Honor Mishcon (England, AC 07-09)
This is a further article in the UWC-Heads-interviews series.
From the moment Julian Whitely first experienced Atlantic College four years ago, being whisked away into the depths of St. Donat’s Castle with the quiet whisperings of ‘The Movement’, his career as the principle of the UWCSEA commenced. This school has been criticized for not being completely UWC like, as the college is not just the last two years of high school but starts from a very young age and has thousands of students. I wondered if this meant that some of the ethos and spirit might be altered. However, by not having an exclusive age group, the South East Asian School spreads UWC experience to a wider range of people. Moreover, being introduced from a young age means that the spirit of UWC is even more ingrained within the children and they grow up following the mission.
Singapore is also dramatically different with regards to service and activities. Service is strictly social and only a certain amount of hours are required within the first year. In fact it is possible to do all of your service hours in the first year so that nothing has to be done in the second. Another noticeable difference is the charities that the college supports. These must all be NGO’s that insure that 100%of the money raised must be given to the beneficiaries and nothing can be taken for administration. Also the NGOs must promise to allow students to take part in its initiatives throughout the duration of their diploma or in a gap year. UWCSEA has been trying to become more sustainable, while helping those in need. It has managed to accomplish this by paying for mangroves to be planted in areas affected by the tsunami. This helps to equalize the carbon debt and provide flood barriers.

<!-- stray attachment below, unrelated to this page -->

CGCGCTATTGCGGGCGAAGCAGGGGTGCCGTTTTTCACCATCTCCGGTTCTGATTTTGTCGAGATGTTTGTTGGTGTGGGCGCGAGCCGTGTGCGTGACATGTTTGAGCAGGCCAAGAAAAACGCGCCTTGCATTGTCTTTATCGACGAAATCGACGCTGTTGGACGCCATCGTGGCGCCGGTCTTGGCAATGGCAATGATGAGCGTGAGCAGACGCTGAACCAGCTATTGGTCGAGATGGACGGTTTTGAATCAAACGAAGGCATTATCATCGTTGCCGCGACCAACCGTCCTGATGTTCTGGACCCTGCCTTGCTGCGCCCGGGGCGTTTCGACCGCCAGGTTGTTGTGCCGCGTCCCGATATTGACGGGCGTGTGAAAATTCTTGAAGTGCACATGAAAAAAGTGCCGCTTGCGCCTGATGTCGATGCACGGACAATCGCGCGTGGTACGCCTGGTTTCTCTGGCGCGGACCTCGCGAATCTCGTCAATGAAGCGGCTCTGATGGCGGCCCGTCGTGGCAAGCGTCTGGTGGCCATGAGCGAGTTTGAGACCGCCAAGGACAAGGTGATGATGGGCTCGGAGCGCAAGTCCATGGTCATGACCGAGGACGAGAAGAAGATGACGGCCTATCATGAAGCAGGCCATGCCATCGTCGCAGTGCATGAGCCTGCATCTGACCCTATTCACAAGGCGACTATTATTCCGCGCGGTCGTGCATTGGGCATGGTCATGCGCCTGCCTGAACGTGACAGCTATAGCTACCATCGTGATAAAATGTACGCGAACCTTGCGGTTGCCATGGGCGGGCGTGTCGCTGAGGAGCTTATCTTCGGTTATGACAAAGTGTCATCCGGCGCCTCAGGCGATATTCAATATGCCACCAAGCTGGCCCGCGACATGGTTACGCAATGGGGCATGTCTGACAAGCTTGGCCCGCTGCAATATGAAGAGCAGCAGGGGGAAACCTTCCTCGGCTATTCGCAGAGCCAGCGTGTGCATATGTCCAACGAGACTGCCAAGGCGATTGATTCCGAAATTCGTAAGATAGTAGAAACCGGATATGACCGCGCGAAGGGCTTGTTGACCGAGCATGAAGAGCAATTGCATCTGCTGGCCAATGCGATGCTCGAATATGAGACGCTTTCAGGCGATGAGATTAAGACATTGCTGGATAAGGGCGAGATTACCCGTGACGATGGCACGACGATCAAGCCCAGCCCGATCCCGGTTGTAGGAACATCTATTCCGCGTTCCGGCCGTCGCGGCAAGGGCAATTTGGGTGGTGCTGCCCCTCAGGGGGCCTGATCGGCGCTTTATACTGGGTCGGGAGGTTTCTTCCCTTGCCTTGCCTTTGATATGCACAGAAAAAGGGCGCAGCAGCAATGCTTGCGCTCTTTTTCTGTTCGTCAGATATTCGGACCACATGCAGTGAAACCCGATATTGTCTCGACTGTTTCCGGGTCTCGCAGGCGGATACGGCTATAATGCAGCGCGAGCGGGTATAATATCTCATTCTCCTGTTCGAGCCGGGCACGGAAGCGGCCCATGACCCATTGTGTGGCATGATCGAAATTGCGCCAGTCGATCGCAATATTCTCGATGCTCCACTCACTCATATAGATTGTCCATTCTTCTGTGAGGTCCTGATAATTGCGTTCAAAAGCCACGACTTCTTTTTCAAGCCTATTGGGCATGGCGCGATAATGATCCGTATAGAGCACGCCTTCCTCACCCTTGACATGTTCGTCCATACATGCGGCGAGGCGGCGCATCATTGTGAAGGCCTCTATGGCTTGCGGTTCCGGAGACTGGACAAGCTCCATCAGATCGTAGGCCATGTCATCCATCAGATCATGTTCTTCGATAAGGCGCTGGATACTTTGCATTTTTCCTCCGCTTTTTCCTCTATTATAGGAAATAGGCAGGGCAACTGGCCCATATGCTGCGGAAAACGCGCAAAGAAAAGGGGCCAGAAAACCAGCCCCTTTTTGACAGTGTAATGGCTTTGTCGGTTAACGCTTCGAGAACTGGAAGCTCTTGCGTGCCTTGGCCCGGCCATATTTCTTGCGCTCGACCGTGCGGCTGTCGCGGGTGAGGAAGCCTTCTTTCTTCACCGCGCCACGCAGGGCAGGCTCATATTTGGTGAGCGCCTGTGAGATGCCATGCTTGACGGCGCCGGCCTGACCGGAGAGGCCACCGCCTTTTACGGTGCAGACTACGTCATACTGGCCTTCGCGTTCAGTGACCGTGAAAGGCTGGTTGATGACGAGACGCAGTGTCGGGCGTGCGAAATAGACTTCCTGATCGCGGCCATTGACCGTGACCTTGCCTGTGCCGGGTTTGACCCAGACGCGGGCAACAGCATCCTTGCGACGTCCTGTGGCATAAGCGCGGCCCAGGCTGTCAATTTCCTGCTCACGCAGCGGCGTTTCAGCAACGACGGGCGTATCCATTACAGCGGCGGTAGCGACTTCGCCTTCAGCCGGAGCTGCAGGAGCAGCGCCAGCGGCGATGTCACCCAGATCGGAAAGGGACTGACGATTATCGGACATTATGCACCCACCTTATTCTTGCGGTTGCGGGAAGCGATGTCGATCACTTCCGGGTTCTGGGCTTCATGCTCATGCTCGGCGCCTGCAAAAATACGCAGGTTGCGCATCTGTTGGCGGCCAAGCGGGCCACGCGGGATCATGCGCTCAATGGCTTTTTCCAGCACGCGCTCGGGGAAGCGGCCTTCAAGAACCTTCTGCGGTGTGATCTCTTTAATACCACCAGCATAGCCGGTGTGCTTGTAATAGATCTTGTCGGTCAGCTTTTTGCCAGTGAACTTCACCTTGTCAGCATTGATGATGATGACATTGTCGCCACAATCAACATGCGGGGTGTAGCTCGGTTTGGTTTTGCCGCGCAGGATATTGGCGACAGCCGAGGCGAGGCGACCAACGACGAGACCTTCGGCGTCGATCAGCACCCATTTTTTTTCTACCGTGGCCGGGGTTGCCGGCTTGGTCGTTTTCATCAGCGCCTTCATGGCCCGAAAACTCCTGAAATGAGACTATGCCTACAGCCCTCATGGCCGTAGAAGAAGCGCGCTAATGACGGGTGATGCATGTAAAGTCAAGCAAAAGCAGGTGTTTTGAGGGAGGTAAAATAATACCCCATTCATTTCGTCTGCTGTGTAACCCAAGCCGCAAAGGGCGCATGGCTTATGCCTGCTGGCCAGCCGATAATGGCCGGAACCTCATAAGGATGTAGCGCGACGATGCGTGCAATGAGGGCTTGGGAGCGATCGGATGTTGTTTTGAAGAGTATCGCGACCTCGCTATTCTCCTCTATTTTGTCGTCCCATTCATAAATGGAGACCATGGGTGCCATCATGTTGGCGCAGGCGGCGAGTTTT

However, in the middle of all this all, where does Julian see the UWC movement going? In order to absolve the money issues that have arisen, especially at Atlantic College, Julian feels that the only way to improve the situation is to start means testing and having needs based scholarships. Although this would effect some of the principles of the UWC colleges it would considerately help those in the most financial need, while being as fair and as diplomatic as possible.
– United World College Student Magazine –